Tuesday, 9 December 2008

The One That Hopes It May Be A Glimpse Of Light At The End Of The Tunnel. . .

"The country doesn't have a government to protect it," he said. "Citizens are experiencing a multiple crisis: a social crisis, a crisis of values. People have lost trust in the government."
Where is this?

Zimbabwe? Britain?

"We won't show any leniency," he said. "No one has the right to use this tragic incident as an excuse for acts of violence. At this critical time, the political world must unite to condemn those responsible for this disaster and isolate them."

Myanmar? India?

It is unclear what measures the government is considering after a third night of chaos in Greek cities after the death of 15-year-old Alexandros Grigoropoulos on Saturday.
Oh. Greece.

A very interesting article in the Grauniad (brought to my attention by EU Referendum) contains what I think is a startling passage of text given the publication it is in:

With many struggling to make ends meet, and one in five living below the poverty line, there is growing anger at the tough fiscal policies of a government determined to reach the prescriptive benchmarks set out by Brussels and rein in budget deficits. The disaffection has been exacerbated by allegations of corruption and a series of scandals implicating members of Karamanlis's inner circle.

I've always tried to avoid the Guardian, it is just as sanctimonious as the Daily Distress and the Daily Fail but people seem to give it more credence as it is printed on big paper. That being said, I've noticed a wavering of their stance during recent weeks, especially in their online content. Because I'm a masochistic old sod I listen to Victoria Derbyshire's phone in show in the mornings on BBC Radio 5, normally I have to turn it off after a while because it fills me with rage and despair in equal measure, but again over the past few months I've noticed more and more people espousing the sort of policies that sit very comfortably with a Libertarian agenda.

There's a big difference between people wanting the same as us and 'connecting' with us, I suspect the reflex action will be to vote Tory to kick this lot out, then a good number will realise they've voted for more of the same and will go back to Labour. We could be in for a spell of electoral tennis, but the seeds have been planted and are starting to germinate. What is even more encouraging is that due to the Libertarian's limited resources we can't really claim credit for it, these ideas are being formed independently of us, something which is sure to send panic through the big three once they cotton on.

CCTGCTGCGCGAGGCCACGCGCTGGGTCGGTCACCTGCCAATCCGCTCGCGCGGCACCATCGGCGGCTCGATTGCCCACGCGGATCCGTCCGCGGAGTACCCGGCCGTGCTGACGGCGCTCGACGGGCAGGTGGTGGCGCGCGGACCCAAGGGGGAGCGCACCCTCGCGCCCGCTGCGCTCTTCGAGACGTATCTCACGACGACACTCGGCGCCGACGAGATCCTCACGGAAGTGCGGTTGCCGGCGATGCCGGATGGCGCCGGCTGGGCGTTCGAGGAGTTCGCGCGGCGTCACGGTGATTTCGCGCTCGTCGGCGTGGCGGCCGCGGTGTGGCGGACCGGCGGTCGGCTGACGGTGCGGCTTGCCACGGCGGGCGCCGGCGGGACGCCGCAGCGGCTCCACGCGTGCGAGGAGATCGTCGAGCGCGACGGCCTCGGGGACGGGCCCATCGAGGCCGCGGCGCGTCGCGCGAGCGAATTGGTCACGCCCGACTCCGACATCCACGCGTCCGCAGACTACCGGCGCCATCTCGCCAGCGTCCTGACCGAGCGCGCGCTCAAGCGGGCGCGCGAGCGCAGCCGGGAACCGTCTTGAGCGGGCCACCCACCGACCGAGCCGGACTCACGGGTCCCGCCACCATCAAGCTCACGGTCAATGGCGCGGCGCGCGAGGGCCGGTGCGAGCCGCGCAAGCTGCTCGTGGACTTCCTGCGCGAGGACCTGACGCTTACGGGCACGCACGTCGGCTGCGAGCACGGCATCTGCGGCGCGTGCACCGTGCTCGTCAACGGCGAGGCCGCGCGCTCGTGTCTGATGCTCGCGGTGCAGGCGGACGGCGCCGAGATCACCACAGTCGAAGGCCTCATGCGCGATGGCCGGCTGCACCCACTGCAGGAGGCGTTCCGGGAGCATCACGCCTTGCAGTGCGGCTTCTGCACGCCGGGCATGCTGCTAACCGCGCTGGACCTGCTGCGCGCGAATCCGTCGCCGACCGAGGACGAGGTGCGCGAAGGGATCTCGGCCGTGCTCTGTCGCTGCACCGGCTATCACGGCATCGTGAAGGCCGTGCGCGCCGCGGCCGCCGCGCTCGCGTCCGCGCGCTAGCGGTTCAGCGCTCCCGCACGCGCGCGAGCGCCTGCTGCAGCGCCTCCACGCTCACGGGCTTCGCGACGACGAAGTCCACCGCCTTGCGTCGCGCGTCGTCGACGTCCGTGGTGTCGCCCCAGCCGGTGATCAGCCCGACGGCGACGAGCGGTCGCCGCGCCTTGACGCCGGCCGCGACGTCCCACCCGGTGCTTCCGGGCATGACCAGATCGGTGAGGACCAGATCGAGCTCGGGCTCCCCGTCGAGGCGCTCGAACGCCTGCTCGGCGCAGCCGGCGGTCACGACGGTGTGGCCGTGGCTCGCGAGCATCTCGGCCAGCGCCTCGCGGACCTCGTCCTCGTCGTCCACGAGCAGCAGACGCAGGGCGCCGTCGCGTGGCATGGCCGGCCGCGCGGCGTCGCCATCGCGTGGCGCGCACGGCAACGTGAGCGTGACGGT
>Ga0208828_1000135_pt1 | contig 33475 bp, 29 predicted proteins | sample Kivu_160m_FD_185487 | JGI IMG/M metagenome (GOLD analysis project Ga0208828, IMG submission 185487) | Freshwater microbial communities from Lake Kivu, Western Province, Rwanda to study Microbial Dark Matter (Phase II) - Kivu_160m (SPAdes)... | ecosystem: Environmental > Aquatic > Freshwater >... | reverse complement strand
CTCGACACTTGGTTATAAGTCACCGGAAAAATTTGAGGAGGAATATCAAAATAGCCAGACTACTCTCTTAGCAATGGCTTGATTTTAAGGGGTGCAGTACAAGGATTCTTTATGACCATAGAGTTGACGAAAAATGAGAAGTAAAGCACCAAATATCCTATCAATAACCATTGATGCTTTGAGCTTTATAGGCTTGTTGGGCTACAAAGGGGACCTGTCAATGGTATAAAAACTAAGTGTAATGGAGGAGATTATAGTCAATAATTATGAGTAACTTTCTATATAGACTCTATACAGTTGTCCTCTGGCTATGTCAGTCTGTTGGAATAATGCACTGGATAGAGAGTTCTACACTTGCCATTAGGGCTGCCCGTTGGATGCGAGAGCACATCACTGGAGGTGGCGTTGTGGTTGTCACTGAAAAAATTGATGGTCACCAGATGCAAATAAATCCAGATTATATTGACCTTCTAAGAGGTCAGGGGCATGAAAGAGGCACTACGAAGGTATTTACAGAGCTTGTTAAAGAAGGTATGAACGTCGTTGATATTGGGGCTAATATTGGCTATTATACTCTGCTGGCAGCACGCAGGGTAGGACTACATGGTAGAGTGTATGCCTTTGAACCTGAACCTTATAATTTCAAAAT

EU Referendum says:

"Fear and despair are what these riots are about," the Guardian piece ends. This may not be simply riots we are seeing. This could be revolution Рthe revolt of the masses against the corrupt élites.

It is possible that is the case, but I doubt it. Revolution is very nearly always a counter productive thing, it is divisive and normally ends in an extended period of blood letting. That is never good inspite of what righteous devotees of whichever creed has taken over will claim. Proper change is evolutionary rather than revolutionary and is much more stable. However if the causes behind the civil unrest in Greece are as the Graun claim, it could very well be the catalyst to a gentle revolution of people rejecting the centralist, power stripping and authoritarian patterns of the EU and major party politics over Europe and putting themselves in power rather than the platitude mouthing professional political class.

Now that would be a good thing.

1 comment:

The Refuser said...

http://blogs.telegraph.co.uk/ambrose_evans-pritchard/blog/2008/12/10/greek_fighting_the_eurozones_weakest_link_starts_to_crack

Sorry about the length of the link Wolfers. I quite like Ambrose Evans Pritchard mostly because he is a euro sceptic. His take on this is (if I am understanding it correctly) that the troubles in Greece will soon be coming to Spain and Italy etc. The efforts to bring all these countries under the yoke of a single currency are starting to unravel.

The Greeks have always had a much more active communist/socialist party than most of the Euro zone, but as the noose tightens I think we will see this kicking off in more countries. I wouldn't like to bet on the euro's long term future, at least in it's present form. Maybe an elite group of countries like Germany, Austria and the Benelux countries will form a breakaway group. The high value of the euro is crippling the economies of the "pigs" and the measures they are having to take will become increasingly unpalatable for a big chunk of the population.